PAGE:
It addresses a huge hole with the pass rush, which has totaled a league-worst 10 sacks this season. Sweat already has 6.5 sacks this season, which is equal to the amount by Chicago’s defensive line.
But there’s been criticism about the move for a 2-6 Bears squad that isn’t trending in the right direction. That stems from the fact that Chicago shelled out a premium draft pick for a player in the final year of his contract.
While the expectation is the Bears would have laid the groundwork for an extension before making the trade, that doesn’t appear to be the case.
ESPN’s Jeremy Fowler indicated that Chicago didn’t exactly lay the groundwork for an extension before acquiring Sweat.
Sweat gives Chicago a marquee player at one of the game’s most important positions for years to come, assuming it extends him — though that’s another story.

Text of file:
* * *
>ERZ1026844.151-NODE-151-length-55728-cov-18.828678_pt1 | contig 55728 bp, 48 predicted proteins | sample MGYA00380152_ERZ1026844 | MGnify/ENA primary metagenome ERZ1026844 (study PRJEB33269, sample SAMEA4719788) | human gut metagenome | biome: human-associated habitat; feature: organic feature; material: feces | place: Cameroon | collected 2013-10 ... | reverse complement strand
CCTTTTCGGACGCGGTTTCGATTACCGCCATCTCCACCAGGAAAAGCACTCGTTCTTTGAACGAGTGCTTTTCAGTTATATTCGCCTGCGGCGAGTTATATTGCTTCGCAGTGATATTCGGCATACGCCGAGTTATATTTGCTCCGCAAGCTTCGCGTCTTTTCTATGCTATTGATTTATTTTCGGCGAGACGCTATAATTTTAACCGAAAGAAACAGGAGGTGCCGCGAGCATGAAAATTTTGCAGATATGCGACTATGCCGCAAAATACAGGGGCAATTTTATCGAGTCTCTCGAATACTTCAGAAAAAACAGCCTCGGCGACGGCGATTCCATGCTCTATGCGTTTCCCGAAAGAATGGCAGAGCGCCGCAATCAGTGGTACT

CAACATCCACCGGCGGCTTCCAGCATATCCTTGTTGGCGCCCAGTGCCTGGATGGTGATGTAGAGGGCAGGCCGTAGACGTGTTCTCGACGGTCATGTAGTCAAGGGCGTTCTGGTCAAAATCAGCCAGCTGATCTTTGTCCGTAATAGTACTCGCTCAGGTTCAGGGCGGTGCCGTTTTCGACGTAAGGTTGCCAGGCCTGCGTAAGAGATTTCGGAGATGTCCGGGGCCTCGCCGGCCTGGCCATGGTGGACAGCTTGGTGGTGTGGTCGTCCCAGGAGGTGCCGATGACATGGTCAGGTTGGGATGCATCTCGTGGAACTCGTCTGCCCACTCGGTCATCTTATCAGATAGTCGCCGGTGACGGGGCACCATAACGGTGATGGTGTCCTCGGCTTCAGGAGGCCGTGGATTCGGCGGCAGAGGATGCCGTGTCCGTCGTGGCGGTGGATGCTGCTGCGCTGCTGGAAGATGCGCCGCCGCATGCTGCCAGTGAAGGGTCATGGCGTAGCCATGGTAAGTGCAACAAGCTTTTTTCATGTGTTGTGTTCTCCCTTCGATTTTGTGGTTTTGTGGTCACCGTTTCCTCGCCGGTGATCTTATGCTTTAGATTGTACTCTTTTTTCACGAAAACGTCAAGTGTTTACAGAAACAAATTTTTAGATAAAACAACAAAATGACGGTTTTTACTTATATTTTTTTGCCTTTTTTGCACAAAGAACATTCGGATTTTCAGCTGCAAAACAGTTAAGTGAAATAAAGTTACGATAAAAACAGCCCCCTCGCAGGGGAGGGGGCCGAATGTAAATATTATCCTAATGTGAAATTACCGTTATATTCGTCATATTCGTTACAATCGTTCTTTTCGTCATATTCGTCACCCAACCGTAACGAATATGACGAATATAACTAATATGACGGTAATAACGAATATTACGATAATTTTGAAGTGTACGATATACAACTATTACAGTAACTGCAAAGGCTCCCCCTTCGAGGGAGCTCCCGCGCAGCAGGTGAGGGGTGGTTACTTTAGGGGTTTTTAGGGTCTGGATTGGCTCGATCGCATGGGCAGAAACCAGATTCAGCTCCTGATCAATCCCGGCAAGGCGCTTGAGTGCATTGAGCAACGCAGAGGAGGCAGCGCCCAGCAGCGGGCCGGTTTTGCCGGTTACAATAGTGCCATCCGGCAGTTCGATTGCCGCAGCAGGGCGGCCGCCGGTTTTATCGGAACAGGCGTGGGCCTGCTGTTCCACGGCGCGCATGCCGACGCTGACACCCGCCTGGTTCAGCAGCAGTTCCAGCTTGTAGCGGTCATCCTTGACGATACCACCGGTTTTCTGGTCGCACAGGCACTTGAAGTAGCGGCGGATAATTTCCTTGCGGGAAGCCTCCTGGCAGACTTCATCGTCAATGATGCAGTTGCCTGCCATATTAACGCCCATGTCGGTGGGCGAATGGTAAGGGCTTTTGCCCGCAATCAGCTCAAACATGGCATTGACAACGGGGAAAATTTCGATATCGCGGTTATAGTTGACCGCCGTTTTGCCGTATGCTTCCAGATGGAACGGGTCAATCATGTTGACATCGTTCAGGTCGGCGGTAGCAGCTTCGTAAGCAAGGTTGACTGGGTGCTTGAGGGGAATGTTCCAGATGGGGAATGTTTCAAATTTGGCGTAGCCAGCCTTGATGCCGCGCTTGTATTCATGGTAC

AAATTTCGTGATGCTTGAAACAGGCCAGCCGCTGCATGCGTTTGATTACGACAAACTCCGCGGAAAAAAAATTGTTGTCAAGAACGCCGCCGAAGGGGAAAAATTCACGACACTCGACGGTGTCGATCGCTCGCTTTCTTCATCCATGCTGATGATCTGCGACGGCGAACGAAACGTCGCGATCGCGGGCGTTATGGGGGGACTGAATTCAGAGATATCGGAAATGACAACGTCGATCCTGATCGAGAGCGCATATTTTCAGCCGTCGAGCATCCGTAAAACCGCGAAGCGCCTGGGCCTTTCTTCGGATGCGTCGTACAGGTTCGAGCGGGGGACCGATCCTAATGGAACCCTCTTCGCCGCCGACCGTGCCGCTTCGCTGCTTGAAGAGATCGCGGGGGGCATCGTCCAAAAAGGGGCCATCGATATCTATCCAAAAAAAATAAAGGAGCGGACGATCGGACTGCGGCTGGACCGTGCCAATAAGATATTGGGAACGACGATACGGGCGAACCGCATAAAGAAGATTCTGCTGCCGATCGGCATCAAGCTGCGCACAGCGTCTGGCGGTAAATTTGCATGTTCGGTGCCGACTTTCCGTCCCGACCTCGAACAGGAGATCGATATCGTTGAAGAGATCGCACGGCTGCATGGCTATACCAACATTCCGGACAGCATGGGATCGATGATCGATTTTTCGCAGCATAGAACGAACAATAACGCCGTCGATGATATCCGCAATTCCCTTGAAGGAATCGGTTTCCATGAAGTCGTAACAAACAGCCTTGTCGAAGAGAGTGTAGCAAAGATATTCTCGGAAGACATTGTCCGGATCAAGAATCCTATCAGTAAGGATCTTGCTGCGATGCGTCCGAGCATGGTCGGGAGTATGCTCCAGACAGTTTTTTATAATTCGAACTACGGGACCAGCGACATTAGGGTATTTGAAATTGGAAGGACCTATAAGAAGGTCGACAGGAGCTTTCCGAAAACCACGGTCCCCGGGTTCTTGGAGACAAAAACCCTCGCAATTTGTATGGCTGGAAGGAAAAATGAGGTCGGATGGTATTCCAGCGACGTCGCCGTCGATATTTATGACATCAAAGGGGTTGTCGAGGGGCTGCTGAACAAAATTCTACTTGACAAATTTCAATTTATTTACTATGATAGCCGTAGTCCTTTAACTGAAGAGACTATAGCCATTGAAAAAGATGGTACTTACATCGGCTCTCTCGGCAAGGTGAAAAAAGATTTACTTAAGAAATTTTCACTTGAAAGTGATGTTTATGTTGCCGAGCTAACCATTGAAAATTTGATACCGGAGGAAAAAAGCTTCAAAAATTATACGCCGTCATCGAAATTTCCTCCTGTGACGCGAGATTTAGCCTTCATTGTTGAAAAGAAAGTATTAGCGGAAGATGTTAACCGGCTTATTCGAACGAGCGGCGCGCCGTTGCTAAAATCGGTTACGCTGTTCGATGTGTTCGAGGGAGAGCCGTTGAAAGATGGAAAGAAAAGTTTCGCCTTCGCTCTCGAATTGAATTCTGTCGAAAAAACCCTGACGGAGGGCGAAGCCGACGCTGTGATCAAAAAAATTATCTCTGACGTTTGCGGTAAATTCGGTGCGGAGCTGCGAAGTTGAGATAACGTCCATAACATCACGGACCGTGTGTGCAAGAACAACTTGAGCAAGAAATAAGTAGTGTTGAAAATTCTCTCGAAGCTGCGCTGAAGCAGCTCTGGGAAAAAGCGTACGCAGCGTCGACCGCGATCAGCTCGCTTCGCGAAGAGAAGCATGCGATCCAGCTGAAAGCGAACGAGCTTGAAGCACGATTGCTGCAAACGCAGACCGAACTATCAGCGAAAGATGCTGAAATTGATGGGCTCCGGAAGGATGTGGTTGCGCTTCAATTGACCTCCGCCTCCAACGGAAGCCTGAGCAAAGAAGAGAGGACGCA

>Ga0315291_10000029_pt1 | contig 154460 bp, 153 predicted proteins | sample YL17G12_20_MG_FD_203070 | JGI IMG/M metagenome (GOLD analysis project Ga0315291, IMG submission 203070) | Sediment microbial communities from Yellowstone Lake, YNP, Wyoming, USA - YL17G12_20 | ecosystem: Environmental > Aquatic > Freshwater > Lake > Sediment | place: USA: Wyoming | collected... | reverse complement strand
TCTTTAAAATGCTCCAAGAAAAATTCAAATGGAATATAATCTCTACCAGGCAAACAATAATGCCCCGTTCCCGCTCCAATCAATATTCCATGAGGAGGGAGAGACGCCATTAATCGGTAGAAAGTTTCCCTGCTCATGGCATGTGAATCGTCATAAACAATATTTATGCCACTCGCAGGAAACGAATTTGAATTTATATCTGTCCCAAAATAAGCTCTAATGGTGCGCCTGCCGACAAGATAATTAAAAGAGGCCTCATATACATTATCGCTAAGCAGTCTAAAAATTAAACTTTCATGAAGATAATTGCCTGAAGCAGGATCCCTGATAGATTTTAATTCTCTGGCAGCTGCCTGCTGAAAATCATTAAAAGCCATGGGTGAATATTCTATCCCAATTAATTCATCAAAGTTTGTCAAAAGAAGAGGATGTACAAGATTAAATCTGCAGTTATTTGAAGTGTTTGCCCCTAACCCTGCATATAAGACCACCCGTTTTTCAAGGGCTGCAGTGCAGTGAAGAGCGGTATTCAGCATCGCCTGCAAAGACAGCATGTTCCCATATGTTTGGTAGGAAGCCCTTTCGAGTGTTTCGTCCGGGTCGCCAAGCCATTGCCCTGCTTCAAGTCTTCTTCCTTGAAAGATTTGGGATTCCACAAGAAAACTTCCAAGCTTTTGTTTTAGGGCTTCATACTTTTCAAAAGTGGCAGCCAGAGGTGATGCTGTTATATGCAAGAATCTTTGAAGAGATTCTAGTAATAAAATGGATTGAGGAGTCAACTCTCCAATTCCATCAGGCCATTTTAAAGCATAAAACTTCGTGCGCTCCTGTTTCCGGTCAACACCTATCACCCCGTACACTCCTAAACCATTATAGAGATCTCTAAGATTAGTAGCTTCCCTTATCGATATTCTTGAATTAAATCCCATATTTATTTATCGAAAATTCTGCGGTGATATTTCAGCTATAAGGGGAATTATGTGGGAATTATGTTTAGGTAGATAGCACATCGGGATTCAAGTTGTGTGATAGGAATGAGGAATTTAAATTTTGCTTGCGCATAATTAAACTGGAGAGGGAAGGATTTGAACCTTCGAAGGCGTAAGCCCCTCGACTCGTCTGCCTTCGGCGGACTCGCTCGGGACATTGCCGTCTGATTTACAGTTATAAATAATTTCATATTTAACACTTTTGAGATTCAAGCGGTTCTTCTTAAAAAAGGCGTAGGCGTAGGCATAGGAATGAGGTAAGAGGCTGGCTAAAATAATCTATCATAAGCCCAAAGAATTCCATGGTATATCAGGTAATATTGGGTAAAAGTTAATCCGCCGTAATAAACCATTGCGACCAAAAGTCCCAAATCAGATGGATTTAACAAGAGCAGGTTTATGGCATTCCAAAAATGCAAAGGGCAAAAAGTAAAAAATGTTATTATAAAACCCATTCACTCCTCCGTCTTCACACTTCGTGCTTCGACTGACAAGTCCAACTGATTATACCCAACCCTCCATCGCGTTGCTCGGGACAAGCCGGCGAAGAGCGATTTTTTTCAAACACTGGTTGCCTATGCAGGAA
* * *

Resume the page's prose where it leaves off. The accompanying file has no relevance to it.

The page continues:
…However, Chicago not laying the groundwork for an extension now seems shortsighted, though it can use the franchise tag next season. And I also keep going back to this: The presence of Sweat isn’t going to monumentally shift this season for Chicago, a team that desperately needs draft capital to rebuild. That’s why I at least understand why some league folks have a problem with the deal.
ESPN’s Dan Graziano believes the Bears “will at least make an effort” to sign Sweat to a long-term deal before the end of the season. Which should be common sense and something they previously planned for before sending a premium draft pick for a nine-game rental.
While it’s true Chicago could use the franchise tag as a means to buy time during the offseason, the fact that general manager Ryan Poles used a second-round pick on a player with an expiring contract should mean the intent is to hammer out a long-term deal as soon as possible.